The Biden Boom has begun. The Organization for Economic Cooperation and Development predicts that the United States will see 6.5 percent GDP growth in 2021—a mark that would eclipse most postwar presidents. Harry Truman set the record with 8.6 percent growth in 1950. President Obama only compiled 2.6 percent in 2015, his best year. President Trump’s top year was 3 percent in 2018—and worst was a whopping minus 3.7 percent in 2020.

With his $1.9 trillion stimulus plan, Biden is set to juice the economy for the next two years. The legislation includes a raft of measures that ensure a return to the era of big government, something that American voters appear to object to in theory but not in practice. It’s both an economic and political victory for him. If he wants to thank anyone for it, Biden should lavish his appreciation on Trump. Absent Trump’s meddling in the Georgia elections, the Democrats would likely not have won two Senate races and control of the chamber. None of Biden’s successes, including confirmation of most of his cabinet choices, would be possible without control of the Senate.

With a Senate majority leader Mitch McConnell, Republicans would have been able to rerun the obstructionist playbook that worked well against Obama. While McConnell was unable to prevent Obama from being reelected, he managed to tie him up in legislative knots after the GOP rolled to victory during the mid-term elections. This time Republicans are counting on being able to replicate their success in 2010. But a roaring economy might well impede their ability to triumph in either the House or Senate.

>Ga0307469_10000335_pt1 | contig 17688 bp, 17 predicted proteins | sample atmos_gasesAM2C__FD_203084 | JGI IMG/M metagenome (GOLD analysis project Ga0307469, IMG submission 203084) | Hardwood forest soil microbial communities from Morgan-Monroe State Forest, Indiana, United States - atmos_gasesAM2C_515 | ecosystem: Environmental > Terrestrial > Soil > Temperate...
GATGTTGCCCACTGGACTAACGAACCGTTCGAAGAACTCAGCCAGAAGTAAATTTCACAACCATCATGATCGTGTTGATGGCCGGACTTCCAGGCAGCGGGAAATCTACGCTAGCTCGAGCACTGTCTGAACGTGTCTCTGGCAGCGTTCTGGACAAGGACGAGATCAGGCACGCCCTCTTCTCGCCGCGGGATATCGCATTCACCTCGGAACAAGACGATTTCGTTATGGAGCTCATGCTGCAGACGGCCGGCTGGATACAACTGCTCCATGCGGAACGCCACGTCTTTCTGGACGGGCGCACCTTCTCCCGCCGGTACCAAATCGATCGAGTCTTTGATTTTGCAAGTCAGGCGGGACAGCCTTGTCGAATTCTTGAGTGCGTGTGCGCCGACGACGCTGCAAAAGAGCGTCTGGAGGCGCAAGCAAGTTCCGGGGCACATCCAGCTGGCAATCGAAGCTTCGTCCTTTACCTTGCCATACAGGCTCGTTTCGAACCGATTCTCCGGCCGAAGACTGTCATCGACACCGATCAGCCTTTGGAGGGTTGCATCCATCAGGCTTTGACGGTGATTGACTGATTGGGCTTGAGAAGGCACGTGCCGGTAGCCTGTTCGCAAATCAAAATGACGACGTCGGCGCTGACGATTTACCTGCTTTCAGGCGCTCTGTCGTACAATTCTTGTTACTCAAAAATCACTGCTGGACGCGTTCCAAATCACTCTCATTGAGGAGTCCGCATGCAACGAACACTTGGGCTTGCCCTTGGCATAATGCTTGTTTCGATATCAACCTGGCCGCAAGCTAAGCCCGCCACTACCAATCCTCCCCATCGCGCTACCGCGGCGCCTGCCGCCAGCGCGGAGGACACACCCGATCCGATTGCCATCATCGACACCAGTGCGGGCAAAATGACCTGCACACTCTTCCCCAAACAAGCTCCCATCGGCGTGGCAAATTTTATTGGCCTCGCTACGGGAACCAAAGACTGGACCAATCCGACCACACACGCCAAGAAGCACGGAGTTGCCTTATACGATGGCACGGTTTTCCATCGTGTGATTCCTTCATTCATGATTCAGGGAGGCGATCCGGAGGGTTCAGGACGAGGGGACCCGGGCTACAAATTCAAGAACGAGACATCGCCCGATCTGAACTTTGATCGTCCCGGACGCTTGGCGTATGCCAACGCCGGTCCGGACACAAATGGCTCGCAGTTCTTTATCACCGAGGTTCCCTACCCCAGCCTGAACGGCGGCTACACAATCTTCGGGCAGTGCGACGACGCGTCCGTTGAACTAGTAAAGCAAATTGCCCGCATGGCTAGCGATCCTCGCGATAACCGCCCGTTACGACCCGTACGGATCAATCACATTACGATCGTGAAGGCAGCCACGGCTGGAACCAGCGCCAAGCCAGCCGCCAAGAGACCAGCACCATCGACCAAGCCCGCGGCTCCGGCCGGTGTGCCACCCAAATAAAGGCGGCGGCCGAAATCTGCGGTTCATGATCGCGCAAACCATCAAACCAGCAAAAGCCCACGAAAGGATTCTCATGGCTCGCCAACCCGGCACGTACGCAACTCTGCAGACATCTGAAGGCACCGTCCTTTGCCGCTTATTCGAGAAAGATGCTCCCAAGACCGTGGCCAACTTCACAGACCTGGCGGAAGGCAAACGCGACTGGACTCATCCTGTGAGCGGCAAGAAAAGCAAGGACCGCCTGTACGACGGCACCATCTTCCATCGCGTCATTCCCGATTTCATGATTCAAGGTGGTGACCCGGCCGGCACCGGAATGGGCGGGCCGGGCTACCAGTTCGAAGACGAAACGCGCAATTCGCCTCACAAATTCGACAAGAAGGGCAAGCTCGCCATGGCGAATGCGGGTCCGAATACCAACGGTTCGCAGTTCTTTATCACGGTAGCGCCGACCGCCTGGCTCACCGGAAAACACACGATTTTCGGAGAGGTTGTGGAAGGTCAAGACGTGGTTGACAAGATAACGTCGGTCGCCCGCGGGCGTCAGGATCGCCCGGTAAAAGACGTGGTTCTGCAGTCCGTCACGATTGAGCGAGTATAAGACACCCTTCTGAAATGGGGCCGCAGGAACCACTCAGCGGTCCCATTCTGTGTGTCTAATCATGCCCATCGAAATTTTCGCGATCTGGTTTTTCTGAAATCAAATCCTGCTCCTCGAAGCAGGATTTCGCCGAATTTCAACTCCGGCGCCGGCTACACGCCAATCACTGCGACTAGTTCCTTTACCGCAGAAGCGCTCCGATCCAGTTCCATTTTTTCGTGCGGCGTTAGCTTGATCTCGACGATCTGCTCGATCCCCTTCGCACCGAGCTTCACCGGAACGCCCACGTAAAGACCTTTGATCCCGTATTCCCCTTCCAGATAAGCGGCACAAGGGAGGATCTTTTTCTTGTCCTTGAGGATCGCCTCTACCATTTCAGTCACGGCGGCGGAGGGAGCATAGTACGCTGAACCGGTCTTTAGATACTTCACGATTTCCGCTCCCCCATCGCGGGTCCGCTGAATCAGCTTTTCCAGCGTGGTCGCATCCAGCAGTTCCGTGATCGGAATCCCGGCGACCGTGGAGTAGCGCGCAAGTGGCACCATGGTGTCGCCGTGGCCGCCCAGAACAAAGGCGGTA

For his part, Biden is not recapitulating the mistakes that Obama committed as president. In contrast to Obama, Biden is not a celebrity president. He is a consummately political one. He isn’t engaging in the protracted negotiations that Obama indulged in over healthcare. Instead, he made a feint at bipartisanship before rolling to a fast legislative triumph. In addition, Obama made little effort to tout the legislative wins that he did attain.

Not Biden. He is hammering home the significance of his rescue plan this week, including a primetime speech on Thursday that marks the first anniversary of the COVID-19 lockdown. Biden will surely present himself as the president who is on the road to success in combating not only the virus, but also its parlous economic effects. The pandemic legislation is likely to further boost Biden’s popularity rating, which stands at 60 percent according to a recent Associated Press poll. Biden will seek to push ahead on a sweeping infrastructure and voter reform bill. He has one more reconciliation bill left that he can use in 2021. Whether he deploys it for infrastructure remains an open question.

The one issue that could trip him up, however, is immigration. The surge at the border is a PR nightmare for Biden and a potential bonanza for the GOP. Conservatives are slamming Biden as an “open borders” president. The perception on the right is that Biden has put ICE on ice. Biden himself is downplaying the issue. He said about the surge, “We’ll be able to handle it.” So far, the only thing that Biden appears to have banished are his two German shepherds, Champ and Major, the latter of whom was involved in a “biting incident.” They’ve been exiled from the White House back to his home in Delaware.

The genteel Biden has himself begun to show some teeth as he pushes forward his legislative agenda. Regularly dismissed as an old coot, Biden has often been underestimated. Having waited decades to become president, he shows every sign of being more ambitious than his detractors assumed. Already he is responsible for the biggest expansion of the welfare state since Lyndon B. Johnson.

Jacob Heilbrunn is editor of The National Interest.



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